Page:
Incidentally, that is something I was struck by in Give Smart [the book sent to all new Novus Society members] where they told the anecdote about the guy who had given to 187 causes over the course of the year, yet when they asked how many he would give his time and energy to it was only five. The question is, what are you willing to concentrate on and give your time and energy to?
What attracted you to the Novus Society?
Initially, the matching dollars were great. But fundamentally in life, I want to see society better reflect my values, so I appreciate advice from people like you and the organization who know the space of people trying to advance my values.
Otherwise, I was already convinced of the model of the donor-advised fund both from a tax perspective and the idea of giving a little bit every month. And, as a devoted index investor, I appreciated the option to grow my giving through your Vanguard option.
Do you have a guiding aim for your philanthropy or are you still developing your strategy?
I am definitely still developing my strategy, but my aim is meritocracy. Generally the market does a great job of serving that purpose, but occasionally it falls short, and philanthropy generally has the potential to fill the space that the market leaves: so, for example, I am very interested in helping high achieving kids with low resources.
I am also very intrigued by the potential second-order effects of investing in cultural, political, and legal change, but pinning down the cause and effect can be very squirrelly. It’s a lot easier to calculate the dozens of people fed by a soup kitchen one night than how a community has been changed by economic seminars. And yet, in my view, the Chicago school of economics has done more to advance prosperity in the United States than any non-technological set of ideas. Or take the example of the Federalist Society, which has galvanized a generation of judges to revitalize the Constitution’s original public meaning.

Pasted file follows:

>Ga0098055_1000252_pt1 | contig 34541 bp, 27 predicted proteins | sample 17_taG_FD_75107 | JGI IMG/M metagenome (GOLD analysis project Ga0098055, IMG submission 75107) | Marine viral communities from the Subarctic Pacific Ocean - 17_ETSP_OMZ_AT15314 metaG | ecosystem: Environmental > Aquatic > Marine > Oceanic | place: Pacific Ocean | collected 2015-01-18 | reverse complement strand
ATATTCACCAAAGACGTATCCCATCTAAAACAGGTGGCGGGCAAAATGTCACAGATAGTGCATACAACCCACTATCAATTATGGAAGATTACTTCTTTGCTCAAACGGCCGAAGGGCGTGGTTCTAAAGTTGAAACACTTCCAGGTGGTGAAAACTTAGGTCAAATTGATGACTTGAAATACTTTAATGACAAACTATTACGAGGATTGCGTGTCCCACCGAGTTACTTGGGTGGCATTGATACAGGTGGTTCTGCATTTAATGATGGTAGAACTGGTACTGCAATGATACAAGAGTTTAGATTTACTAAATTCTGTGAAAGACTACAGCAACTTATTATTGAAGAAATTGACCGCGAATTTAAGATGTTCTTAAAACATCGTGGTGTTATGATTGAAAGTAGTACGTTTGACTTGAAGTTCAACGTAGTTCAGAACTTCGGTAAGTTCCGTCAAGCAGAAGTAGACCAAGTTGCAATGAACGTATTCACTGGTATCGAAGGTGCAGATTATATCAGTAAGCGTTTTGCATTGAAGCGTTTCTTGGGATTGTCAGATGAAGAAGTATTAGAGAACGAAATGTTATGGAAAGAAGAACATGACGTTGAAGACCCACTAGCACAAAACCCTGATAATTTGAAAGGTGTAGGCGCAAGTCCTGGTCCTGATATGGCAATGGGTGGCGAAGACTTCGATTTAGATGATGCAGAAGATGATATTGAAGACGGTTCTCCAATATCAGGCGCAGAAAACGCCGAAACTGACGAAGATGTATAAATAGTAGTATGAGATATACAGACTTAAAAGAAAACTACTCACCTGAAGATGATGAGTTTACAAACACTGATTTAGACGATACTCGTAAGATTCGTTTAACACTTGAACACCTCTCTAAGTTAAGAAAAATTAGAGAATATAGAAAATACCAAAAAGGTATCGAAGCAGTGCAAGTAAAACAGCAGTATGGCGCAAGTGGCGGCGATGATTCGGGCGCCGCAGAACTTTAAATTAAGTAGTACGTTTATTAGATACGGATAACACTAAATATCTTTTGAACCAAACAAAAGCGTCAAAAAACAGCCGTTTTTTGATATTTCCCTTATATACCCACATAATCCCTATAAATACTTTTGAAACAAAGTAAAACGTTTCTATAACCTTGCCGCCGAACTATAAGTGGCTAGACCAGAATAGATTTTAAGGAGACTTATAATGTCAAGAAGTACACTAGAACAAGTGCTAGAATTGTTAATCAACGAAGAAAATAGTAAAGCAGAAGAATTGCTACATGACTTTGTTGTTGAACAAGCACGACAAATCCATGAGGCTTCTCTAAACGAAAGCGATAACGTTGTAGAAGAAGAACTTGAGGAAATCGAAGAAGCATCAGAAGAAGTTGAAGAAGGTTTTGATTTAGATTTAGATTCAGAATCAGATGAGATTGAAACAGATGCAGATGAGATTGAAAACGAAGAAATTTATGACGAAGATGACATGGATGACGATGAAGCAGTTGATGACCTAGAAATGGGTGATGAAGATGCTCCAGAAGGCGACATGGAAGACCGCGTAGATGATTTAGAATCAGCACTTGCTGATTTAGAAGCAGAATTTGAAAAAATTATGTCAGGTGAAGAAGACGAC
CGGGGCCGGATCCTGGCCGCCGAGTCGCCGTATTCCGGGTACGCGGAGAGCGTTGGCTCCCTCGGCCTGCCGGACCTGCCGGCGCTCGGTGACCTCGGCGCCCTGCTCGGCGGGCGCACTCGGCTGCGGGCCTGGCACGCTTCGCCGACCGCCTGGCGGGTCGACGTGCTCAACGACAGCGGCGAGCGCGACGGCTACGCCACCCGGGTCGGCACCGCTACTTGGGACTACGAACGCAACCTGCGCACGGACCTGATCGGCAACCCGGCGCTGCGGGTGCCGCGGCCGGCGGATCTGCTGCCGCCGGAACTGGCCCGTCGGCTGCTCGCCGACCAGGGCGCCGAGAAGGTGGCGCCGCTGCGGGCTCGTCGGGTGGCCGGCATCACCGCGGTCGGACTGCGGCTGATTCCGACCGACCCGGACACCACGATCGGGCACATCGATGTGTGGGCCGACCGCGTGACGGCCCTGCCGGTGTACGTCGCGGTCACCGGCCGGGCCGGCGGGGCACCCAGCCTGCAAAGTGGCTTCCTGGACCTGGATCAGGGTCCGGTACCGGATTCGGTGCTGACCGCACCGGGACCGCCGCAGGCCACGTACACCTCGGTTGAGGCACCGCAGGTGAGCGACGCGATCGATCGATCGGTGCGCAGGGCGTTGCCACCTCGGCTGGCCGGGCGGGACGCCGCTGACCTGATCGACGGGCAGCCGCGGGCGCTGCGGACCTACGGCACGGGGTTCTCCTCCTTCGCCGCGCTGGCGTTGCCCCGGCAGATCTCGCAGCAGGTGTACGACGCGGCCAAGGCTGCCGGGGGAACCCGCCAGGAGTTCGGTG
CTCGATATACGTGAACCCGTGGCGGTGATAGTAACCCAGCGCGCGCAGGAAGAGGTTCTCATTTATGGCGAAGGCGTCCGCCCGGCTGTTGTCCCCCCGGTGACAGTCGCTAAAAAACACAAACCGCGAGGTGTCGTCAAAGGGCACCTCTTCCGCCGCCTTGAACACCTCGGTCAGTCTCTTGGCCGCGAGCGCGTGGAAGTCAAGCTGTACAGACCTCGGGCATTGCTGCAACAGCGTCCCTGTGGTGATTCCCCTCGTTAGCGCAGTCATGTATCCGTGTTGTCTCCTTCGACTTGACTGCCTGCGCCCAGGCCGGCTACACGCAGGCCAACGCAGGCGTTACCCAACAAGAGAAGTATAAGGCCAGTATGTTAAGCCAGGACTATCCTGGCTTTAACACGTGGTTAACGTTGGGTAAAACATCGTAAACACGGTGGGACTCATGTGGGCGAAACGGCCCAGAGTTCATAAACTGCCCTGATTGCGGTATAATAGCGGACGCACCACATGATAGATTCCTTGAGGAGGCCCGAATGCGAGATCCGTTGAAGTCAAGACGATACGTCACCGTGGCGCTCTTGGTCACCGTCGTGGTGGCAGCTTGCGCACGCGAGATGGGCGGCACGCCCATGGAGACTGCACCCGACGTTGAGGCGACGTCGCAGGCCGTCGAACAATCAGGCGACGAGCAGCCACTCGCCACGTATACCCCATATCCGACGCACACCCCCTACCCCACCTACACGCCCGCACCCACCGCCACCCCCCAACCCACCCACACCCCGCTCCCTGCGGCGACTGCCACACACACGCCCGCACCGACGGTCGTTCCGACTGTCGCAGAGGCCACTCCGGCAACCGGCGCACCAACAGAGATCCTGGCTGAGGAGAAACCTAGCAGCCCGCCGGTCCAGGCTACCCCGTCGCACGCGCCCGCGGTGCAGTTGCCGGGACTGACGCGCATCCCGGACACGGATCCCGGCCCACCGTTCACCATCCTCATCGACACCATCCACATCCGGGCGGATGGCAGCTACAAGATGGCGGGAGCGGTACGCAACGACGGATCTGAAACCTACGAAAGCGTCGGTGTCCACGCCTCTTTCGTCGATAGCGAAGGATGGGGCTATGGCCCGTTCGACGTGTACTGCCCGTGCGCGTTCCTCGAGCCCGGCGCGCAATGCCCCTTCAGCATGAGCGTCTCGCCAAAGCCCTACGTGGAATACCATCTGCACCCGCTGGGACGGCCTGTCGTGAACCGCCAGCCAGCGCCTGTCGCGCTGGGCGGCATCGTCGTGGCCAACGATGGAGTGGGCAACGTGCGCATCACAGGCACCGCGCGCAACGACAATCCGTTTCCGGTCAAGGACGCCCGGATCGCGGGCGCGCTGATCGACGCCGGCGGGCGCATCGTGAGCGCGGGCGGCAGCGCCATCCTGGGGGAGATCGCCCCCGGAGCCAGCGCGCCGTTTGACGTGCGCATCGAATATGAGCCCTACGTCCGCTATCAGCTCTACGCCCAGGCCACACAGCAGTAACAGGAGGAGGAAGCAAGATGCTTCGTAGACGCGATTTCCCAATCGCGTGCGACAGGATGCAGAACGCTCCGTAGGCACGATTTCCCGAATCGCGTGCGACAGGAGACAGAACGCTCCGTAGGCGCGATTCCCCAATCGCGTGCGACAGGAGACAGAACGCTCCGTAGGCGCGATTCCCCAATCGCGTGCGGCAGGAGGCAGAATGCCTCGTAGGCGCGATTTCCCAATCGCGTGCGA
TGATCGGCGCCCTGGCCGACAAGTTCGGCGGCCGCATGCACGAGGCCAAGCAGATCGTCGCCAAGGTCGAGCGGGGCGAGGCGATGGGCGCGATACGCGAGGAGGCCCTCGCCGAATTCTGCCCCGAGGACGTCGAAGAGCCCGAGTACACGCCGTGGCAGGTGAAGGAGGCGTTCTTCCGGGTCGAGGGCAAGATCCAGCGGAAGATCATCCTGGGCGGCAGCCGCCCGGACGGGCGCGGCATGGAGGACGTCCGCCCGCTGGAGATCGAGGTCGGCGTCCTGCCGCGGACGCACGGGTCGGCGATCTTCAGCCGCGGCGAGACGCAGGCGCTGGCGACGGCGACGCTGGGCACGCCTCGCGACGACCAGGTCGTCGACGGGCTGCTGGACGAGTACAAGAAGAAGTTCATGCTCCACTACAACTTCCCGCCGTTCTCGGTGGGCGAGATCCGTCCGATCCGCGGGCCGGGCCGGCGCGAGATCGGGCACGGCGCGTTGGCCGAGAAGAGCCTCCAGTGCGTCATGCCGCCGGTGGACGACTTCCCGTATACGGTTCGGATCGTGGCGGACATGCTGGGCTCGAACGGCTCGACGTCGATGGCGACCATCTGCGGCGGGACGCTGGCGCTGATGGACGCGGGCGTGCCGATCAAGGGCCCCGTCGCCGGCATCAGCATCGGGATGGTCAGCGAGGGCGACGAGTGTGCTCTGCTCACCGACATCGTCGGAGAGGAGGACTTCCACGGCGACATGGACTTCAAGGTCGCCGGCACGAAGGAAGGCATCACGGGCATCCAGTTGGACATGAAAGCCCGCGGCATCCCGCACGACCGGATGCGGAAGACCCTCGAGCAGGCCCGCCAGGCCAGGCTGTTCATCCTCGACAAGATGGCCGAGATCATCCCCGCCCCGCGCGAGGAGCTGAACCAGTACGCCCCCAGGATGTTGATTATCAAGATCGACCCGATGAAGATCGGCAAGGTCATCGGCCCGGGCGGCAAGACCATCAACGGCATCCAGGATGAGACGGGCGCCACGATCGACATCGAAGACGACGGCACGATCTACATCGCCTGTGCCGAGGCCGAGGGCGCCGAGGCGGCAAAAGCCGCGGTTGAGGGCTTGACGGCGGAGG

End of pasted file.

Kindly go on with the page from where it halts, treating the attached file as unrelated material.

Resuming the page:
Calling you an avid reader doesn’t seem to quite capture it. Have you read anything related to philanthropy or generosity that you’ve found valuable?
As a Christian, the Bible is the starting point for why to give.
How to give is a lot more complicated. Give Smart emphasizes how companies are kept on their toes by shareholders, customers, and competitors but charities lack a simple bottom line and so backers must impose their own standards. The Intelligent Donor’s Guide to Giving to Colleges by Anne D. Neal and Michael Poliakoff has wider applicability than its title suggests. They have a particularly good line that education is not about buildings but what goes on inside them. Neal and Poliakoff have very practical warnings about how money is fungible and that an administrator may deduct appropriations from your charitable destinations, leaving the programs with no net increase in funds.
I also strongly recommend investigating smart contrarian takes on whatever your favorite cause is. A perfect example is Bryan Caplan’s The Case Against Education, which argues that formal schooling even at its best doesn’t currently teach much useful but that the system instead signals to employers a candidate’s intelligence, conformity, and ability to complete assigned tasks. If true, how should your giving change?